A group of panelists at Asembia 2023 shared the bigger role that pharmacists, payers, and providers can play in growing biosimilar acceptance and championing policy changes that boost biosimilar utilization.
Panelists at Asembia 2023 championed greater involvement of specialty pharmacists, payers, and providers in efforts to improve biosimilar acceptance and advocate for biosimilar policy changes.
The panel discussion took place during a session entitled “The 2nd Wave of Biosimilars: What It Could Mean for Specialty Pharmacy Today and Tomorrow,” and covered the ways biosimilars education is still lacking, how the oncology experience compares with other disease states, and whether the best of biosimilars is truly yet to come.
The speakers began with the distinction between the pharmacy benefit vs medical benefit spaces, saying that they have different incentives and considerations as well as different stakeholders driving biosimilar adoption (pharmacists vs physicians, respectively). Additionally, the hassle factor of reimbursements influencing prescriber decisions should be removed from the specialty pharmacy sector.
Education needs have changed over time. New specialties having biosimilar access means that sometimes education efforts have to start from scratch, and some providers in well-established spaces are still expressing concerns about biosimilar efficacy, suggesting that companies will have to work harder to convince providers to prescribe biosimilars. More education materials surrounding managing biosimilars in a clinic or pharmacy are also needed.
“Proving biosimilarity is harder than then getting approval for a novel therapy in some ways, because you have to be exactly like it,” said Fran Gregory, PharmD, vice president of emerging therapies at Cardinal Health. "You can't be different; you can't be better. So, the fact that efficacy is still questioned and challenged, to me, is a huge barrier that we still have to overcome after all these years."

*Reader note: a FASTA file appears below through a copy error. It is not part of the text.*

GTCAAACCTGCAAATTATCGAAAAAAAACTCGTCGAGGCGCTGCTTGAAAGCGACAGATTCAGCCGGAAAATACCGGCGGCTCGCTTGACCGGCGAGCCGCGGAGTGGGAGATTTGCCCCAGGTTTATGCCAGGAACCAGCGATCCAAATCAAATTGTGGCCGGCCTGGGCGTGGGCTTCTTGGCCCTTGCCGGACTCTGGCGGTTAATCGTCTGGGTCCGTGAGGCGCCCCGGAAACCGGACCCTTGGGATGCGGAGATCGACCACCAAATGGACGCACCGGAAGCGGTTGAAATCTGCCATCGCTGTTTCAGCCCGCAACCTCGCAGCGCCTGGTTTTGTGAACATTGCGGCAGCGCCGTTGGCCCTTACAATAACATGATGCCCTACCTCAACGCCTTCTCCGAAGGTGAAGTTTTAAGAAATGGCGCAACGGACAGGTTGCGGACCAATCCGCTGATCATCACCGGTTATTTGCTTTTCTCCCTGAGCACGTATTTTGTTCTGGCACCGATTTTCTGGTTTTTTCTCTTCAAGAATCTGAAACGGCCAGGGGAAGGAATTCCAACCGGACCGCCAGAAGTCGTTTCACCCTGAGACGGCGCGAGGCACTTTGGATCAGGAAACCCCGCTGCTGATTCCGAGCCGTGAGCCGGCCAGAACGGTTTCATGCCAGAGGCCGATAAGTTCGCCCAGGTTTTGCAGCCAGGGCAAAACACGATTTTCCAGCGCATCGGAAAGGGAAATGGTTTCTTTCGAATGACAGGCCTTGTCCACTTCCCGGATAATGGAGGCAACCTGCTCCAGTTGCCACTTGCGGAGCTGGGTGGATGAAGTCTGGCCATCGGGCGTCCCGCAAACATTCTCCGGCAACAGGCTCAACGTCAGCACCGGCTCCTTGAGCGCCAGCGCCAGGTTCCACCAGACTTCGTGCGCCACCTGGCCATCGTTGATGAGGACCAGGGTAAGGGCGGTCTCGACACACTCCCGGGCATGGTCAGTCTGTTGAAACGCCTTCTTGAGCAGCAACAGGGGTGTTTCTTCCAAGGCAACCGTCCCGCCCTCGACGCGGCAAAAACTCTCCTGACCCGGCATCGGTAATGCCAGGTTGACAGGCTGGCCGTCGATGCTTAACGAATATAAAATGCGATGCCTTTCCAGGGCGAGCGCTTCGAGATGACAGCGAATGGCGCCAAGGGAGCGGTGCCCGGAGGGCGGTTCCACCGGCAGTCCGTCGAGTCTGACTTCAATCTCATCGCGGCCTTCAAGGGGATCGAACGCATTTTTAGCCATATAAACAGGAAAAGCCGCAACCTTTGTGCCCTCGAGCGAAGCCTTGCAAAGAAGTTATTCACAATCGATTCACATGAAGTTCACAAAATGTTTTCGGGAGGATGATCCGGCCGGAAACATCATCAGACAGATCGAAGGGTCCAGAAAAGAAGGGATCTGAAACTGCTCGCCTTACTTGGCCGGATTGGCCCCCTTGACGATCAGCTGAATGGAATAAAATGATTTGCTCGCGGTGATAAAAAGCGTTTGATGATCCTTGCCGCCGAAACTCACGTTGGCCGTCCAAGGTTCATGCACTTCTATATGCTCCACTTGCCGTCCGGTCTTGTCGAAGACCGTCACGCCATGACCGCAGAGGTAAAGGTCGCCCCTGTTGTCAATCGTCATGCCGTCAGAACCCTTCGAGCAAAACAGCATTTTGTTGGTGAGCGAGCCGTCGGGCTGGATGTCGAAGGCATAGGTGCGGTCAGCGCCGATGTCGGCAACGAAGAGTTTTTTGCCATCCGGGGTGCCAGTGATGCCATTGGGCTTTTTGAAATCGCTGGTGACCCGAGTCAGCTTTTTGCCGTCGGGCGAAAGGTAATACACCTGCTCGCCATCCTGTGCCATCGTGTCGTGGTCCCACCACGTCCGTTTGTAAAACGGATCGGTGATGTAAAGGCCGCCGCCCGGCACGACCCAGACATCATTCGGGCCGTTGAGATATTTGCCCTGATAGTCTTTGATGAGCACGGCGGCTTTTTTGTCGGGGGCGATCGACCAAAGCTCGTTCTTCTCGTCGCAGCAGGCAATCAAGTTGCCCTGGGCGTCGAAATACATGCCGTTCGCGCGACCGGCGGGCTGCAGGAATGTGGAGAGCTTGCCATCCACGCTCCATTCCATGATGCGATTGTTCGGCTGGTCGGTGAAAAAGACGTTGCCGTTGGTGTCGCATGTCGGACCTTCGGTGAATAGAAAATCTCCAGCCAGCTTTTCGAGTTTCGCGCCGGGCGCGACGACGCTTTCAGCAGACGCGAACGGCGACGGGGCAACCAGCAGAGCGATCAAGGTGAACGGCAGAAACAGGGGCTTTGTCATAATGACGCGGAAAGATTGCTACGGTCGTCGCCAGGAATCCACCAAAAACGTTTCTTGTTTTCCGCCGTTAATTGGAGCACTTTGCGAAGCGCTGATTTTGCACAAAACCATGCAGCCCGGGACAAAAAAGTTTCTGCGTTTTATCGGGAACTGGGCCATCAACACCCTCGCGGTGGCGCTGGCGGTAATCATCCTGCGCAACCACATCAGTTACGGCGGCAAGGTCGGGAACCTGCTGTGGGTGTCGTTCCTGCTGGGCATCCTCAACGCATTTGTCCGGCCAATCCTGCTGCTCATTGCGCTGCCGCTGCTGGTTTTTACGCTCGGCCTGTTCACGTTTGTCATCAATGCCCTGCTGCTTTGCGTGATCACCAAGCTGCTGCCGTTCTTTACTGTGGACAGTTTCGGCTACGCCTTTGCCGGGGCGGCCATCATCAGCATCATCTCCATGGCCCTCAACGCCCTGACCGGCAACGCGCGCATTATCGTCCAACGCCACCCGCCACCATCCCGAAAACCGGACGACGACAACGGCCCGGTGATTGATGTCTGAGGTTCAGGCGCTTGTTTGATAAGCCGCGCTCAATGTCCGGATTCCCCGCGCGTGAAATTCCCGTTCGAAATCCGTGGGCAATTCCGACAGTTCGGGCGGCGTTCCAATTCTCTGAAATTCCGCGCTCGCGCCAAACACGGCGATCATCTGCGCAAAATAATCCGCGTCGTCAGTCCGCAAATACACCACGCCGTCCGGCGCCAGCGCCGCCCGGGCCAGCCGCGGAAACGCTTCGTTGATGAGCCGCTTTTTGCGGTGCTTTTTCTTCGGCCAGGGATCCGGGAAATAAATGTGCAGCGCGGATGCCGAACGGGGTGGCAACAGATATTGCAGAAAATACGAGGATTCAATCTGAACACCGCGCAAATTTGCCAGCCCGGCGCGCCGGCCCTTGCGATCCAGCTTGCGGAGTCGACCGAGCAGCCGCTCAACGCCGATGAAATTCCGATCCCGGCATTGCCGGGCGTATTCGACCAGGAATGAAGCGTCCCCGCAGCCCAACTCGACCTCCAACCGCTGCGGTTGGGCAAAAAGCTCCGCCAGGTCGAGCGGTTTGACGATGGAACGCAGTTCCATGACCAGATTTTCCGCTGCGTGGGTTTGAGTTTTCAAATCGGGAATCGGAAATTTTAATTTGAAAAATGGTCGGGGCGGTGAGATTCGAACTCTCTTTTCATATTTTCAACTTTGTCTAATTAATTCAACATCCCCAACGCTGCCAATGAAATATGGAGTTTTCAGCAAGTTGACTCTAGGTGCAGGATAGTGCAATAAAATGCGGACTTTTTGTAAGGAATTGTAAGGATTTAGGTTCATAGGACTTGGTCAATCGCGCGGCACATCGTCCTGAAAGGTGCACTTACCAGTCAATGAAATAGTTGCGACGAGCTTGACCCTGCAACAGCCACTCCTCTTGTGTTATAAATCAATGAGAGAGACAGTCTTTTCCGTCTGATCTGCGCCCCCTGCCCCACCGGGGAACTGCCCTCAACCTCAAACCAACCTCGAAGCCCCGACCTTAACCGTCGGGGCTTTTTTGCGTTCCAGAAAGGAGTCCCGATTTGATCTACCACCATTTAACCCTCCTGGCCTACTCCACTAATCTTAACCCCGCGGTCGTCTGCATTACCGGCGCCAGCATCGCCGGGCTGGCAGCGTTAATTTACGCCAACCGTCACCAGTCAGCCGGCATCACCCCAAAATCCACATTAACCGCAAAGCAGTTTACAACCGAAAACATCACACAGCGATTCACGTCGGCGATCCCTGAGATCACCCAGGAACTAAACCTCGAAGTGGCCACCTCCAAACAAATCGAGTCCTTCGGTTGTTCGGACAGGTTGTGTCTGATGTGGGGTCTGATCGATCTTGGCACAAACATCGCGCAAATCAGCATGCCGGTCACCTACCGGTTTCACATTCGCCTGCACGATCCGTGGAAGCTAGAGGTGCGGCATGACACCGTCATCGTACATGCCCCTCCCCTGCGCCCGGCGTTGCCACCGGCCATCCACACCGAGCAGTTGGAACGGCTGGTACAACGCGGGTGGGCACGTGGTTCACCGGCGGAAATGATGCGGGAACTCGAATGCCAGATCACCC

The speakers compared the experience in the oncology space with other disease states, saying that although there was hesitation to use biosimilars at first, because oncologists don’t deal with chronic conditions and have had the most experience with biosimilars, they have a good clinical nature to adapt and accept these products.
Chrys Kokino, president of US BioPharma at Accord BioPharma, talked about how companies need to speak up about biosimilars to rheumatologists and ophthalmologists, because if those stakeholders had been engaged from the start, they might have been more accepting of biosimilars than they are currently.
"I think one of the issues, holistically, with biosimilars here in this country is that we tried to address everything all at once. Perhaps that was not the right strategy," Kokino said. "Perhaps what we should have done is go segment by segment, physician specialty by physician specialty, and hope that the effect that would have permeated out to all of those positions vs having attacked all at once which, of course, [at the time of the first biosimilar] was just the oncologists."
In addition to the Inflation Reduction Act, Gregory noted that policies that do not directly address biosimilars can still impact them. However, it’s important to know that the US health care system will require a lot of work and policy change to get biosimilar to patients at an affordable price.
“The US health care system is in the situation it's in because…we can't change it overnight,” she said. "And I spent years on the payer/[pharmacy benefit manager] side, and I get the pull to that bigger rebate. I get the pull to those dollars and cents. But I also think that we are going to start seeing people working together to get to the bigger picture. We all want to see cost savings to create a sustainable US health care system."
Sonia Oskouei, vice president of biosimilars and specialty at Sandoz, warned that continued lack of market competition could impact the sustainability of the market. She also recommended for stakeholders to raise their voices and advocate for policy changes at the local, state, and federal levels.
"If we don't have healthy competition in the market, which biosimilar companies are going to continue investing millions of dollars to bring these complex biologics to market?....It's a huge challenge and it's so policy driven," Oskouei said. "It takes time, but we need to plant the seeds every day to make the change….Each of you have a role and a voice. And the more voices we have around this, the more powerful it gets."